It's Wrong to No-Show On a Restaurant Reservation, Especially Now

To you, it's a button on a screen, but to a struggling restaurant, a no-show can be devastating.

empty restaurant table
Photo: Mint Images / Getty Images

We don't need another anguished screed about how restaurants have razor-thin margins and how perilous a position the industry finds itself in. Everyone knows the effects of the pandemic on the service industry have been devastating. Subject to blanket shutdowns, restaurants were forced to offer additional services such as delivery, takeout, grocery boxes, and the construction of those ridiculous stables you see lining the avenues to allow for outdoor dining. The toll is extremely apparent in New York City, even now after those initial, tentative steps toward reopening have been taken for the second time. What we do need now, however, is a real lesson in manners, especially after a long year of concerned hand-wringing on behalf of restaurants and those who work in them.

LISTEN: Hospitality veteran John Winterman talks about opening a restaurant during a pandemic.

It is a fine thing to have a reservation at a restaurant in New York City, the dining capital of the world. It is even better to have a booking on a Saturday night after a long, pandemic-induced shutdown. After months of takeout and gift cards and to-go cocktails, sitting down at a restaurant and ordering an old fashioned and some steak frites brought me back to life. I would also say it is a fine thing to have restaurants open again, and I express that as a restaurant owner. To know that someone else might want to sit in a room that sprung from my imagination, to revel in food that my partner dedicated some 100 hours this week to producing, with only a skeleton staff—it feels tremendous.

Reservations are fairly easy to make these days. Diners have any number of apps available at their fingertips with which to browse, based on location, and make an impersonal selection of a restaurant at a time of their choosing. For transparency's sake, I use and support reservation apps. The ease and convenience to reserve a table, leave your information, and make adjustments has disrupted the whole industry from the consumer side. From the restaurant side, the same can be said; the convenience of not having to answer multiple phone lines and record information (in a book or on a screen) is a convenience that cannot be overstated.

But the convenience of such apps should not be a replacement for character or good manners. And, I admit that while using those same apps, I also advocate for the personal connection. When I lived in the West Village, I had trouble getting into a well-known restaurant that opened up on warm days and became one with the sun and sidewalk. I imagined myself eating the famous chicken and quaffing gallons of cold wine. But the hosts were always on a long wait and snagging a table became a sport. Within a few months, though, I had made a connection with the manager through perseverance, politeness, and manners, so that I never had another issue getting a table.

At one time, the success of restaurants depended on—at least in part—personal connection. One would get to know the owner or the maître d' and develop a relationship. This crucial customer-facing aspect of our hospitality business is in peril. The predominance of dining apps has ushered in a precipitous decline in this relationship as there is no longer a personal stake, an emotional connection and hence, when a diner books, cancels, or "no-shows," it becomes a decision of no consequence, merely a tap on a screen. The pandemic has made this worse.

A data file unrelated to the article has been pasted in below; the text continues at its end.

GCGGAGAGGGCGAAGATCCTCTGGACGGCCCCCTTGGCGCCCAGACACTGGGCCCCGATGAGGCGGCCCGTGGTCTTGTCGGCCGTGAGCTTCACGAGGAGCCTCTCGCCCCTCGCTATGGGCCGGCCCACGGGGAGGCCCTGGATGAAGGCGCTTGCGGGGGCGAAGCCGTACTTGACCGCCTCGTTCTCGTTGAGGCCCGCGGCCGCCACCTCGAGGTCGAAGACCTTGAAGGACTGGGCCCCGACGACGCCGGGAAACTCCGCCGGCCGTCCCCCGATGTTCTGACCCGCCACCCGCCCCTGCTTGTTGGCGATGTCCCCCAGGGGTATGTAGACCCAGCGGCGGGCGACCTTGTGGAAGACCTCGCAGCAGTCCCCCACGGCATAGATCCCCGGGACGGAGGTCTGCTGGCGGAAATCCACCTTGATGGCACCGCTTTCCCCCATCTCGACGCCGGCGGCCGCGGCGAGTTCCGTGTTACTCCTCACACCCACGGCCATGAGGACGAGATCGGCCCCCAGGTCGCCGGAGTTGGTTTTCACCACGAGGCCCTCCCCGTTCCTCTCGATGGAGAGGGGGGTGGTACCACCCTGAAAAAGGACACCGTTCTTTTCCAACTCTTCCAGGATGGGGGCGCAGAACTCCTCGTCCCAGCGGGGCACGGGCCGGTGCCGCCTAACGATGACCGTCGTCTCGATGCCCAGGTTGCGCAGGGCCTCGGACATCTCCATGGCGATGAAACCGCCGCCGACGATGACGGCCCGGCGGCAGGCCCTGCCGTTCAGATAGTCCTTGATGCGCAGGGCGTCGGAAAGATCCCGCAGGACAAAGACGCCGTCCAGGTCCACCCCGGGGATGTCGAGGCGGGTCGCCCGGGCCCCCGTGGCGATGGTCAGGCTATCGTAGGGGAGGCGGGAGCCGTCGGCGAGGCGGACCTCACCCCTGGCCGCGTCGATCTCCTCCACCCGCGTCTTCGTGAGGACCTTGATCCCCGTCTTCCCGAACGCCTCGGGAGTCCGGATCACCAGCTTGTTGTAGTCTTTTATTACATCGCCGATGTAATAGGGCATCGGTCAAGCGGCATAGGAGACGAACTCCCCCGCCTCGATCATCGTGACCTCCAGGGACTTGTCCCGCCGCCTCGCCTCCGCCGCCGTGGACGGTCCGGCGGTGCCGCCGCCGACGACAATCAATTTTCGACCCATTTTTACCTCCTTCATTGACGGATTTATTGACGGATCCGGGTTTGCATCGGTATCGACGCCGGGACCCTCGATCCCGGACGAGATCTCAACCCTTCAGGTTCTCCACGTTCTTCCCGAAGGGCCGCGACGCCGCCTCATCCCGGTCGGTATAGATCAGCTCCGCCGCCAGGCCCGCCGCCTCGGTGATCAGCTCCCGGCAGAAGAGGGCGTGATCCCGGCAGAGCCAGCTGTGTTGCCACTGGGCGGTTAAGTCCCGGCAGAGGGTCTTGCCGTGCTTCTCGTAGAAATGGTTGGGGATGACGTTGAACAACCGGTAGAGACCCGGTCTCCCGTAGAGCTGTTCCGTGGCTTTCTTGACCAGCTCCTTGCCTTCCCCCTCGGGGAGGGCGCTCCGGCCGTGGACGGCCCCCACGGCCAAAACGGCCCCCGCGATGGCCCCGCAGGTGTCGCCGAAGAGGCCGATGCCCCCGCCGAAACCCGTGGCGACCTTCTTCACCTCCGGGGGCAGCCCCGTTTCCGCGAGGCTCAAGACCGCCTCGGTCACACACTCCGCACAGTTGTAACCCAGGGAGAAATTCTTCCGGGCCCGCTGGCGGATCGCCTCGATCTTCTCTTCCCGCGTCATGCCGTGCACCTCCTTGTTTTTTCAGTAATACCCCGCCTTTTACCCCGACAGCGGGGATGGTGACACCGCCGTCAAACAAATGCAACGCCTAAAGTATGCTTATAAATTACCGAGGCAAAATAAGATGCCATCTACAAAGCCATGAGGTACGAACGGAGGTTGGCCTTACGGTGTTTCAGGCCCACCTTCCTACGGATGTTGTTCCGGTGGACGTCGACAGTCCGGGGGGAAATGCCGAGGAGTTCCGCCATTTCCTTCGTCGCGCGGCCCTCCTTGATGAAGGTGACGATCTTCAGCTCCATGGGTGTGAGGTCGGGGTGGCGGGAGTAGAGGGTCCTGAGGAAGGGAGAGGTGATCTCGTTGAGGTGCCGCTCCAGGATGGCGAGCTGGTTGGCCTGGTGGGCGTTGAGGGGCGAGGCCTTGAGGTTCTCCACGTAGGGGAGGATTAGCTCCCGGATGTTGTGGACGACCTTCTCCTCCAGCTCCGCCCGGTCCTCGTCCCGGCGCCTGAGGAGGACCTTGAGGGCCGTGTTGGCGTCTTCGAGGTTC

Restaurants in New York City are open again for indoor dining under onerous restrictions. There is a maximum capacity of 35% of total occupancy, the math of which is different for every restaurant. Tables must be distanced by six feet, we are unable to seat people at the bar or have them wait for tables, and everyone must be out by 11 p.m. Coupled with the overwhelming fear of indoor dining, restaurants are barely holding on and most of the workforce has still not been re-hired, which is why it is ever more important to show good manners.

John Winterman

In the current climate, a lost reservation is just that: lost, irretrievable, irreplaceable. 

— John Winterman

With the limited number of seats available, diners who book need to show up for their reservation in a timely fashion or to cancel in a timely fashion. This is a tangible show of support for your restaurant community, and more impactful than the right hashtags. A reservation holds an inventory of seats that is now subject to capacity restrictions. In non-pandemic times, restaurants might have a waitlist, people at the bar, last minute requests, all of which can help mitigate the loss of a "no-show." In the current climate, a lost reservation is just that: lost, irretrievable, irreplaceable.

The night it happened at my restaurant Francie (which opened for in-person dining for the first time in December before having to shut down just days later) the party of six who no-showed on their three-weeks-ago booking represented 20% of what we had planned on for the evening. This lack of manners and—I'll say it—complete lack of character, impacts our staff, not only financially but morally. And that's something all the well-meaning hashtags in the world cannot fix.

John Winterman is the Owner-Operator of Francie in Brooklyn, NY.

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